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Apiwat Ratanawaraha: Street-Smart David vs Digital Goliath: Competitive Dynamics between the Top and Bottom of the Informal Mobility Pyramid in Bangkok

parked motorcycles
Motorcycle taxis in Bangkok

Date and location: October 3, 4:30 p.m. in 115 West Sibley Hall

Apiwat Ratanawaraha is an associate professor at the Department of Urban and Regional Planning at Chulalongkorn University in Bangkok. His teaching and research cover land policy and management, infrastructure finance, technology and innovation policy, and strategic foresight. His recent and ongoing research focuses on urban issues in Thailand, including the futures of Thai urban life from womb to tomb, foreign ownership of land, informal mobility, parking policy, and urban citizen science. His publications include The Land Economy of Thailand (2015); “How Operators’ Legal Status Affects Safety of Intercity Buses in Thailand”(with Saksith Chalermpong, Transportation Research Record 2672 [2018]); and a chapter on Bangkok in Parking: An International Perspective (with Saksith Chalermpong, Elsevier, forthcoming).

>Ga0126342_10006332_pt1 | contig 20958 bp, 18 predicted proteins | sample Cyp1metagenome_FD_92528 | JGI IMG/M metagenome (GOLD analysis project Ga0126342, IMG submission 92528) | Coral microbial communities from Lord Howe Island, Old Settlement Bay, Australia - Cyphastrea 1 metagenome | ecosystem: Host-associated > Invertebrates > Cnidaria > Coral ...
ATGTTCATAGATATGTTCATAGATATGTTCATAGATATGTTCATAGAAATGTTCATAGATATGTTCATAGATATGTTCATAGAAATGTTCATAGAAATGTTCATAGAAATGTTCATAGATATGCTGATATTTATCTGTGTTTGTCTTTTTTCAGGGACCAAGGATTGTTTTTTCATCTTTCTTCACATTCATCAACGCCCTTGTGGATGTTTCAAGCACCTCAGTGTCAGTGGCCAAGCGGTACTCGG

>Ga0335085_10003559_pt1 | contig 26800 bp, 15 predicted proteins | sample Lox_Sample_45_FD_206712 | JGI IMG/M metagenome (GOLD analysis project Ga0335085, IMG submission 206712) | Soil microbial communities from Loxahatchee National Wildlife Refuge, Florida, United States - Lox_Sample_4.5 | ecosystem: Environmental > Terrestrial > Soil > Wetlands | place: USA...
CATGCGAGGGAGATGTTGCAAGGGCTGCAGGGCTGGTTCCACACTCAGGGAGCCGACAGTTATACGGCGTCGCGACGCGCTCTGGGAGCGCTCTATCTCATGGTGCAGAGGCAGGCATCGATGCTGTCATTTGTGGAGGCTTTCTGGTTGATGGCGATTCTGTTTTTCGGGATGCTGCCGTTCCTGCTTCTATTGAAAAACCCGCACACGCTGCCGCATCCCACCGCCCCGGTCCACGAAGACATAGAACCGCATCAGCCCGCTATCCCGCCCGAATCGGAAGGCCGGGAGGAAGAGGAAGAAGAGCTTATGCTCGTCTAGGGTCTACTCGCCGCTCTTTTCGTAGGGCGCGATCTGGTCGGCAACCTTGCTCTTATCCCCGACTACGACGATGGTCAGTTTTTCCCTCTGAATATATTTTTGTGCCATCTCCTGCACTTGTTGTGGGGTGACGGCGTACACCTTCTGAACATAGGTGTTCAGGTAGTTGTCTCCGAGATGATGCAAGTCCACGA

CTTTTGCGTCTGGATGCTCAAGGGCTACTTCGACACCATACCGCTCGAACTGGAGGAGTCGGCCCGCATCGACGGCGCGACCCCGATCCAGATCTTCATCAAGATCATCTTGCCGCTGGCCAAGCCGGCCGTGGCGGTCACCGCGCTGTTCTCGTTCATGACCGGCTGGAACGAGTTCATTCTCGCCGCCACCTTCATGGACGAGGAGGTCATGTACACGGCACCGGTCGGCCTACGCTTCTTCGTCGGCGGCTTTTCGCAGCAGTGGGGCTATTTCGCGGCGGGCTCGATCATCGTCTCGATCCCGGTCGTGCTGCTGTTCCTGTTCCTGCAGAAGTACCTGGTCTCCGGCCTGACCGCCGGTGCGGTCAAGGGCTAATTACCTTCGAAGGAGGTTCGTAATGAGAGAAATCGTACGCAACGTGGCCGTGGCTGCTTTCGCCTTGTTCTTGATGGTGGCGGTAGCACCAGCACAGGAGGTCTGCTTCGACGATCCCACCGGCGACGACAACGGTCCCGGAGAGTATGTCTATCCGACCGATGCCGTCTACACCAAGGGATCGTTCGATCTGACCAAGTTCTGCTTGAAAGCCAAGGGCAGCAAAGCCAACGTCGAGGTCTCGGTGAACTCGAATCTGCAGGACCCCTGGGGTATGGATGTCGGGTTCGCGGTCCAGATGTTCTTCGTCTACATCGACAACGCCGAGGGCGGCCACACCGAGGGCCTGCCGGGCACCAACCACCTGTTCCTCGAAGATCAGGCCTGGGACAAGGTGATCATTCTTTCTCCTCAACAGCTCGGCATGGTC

Ratanawaraha holds a B.Eng. in urban engineering from the University of Tokyo, an M.Phil. in land economy from the University of Cambridge, and an M.C.P. and a Ph.D. in economic development and technology policy from MIT. He was a visiting assistant professor at the MIT Department of Urban Studies and Planning and a visiting scholar at the Harvard-Yenching Institute.


Motorcycle taxis are everywhere in Bangkok, serving millions of trips a day throughout the city. Rent-seeking activities and informal governance at the street level have allowed the operators and the “influential people” to capture monopoly rents from the relatively captive market for a long while now. Things have changed since global ride-hailing firms started to provide comparable, if not more convenient, services a few years ago, luring away their passengers and chipping away their market power and income. In this talk, Ratanawaraha uses the concepts of economic rent and competitive dynamics to explain the competition and contention between the two groups of informal operators, and to discuss policy options.

Cosponsored by the Southeast Asia Program

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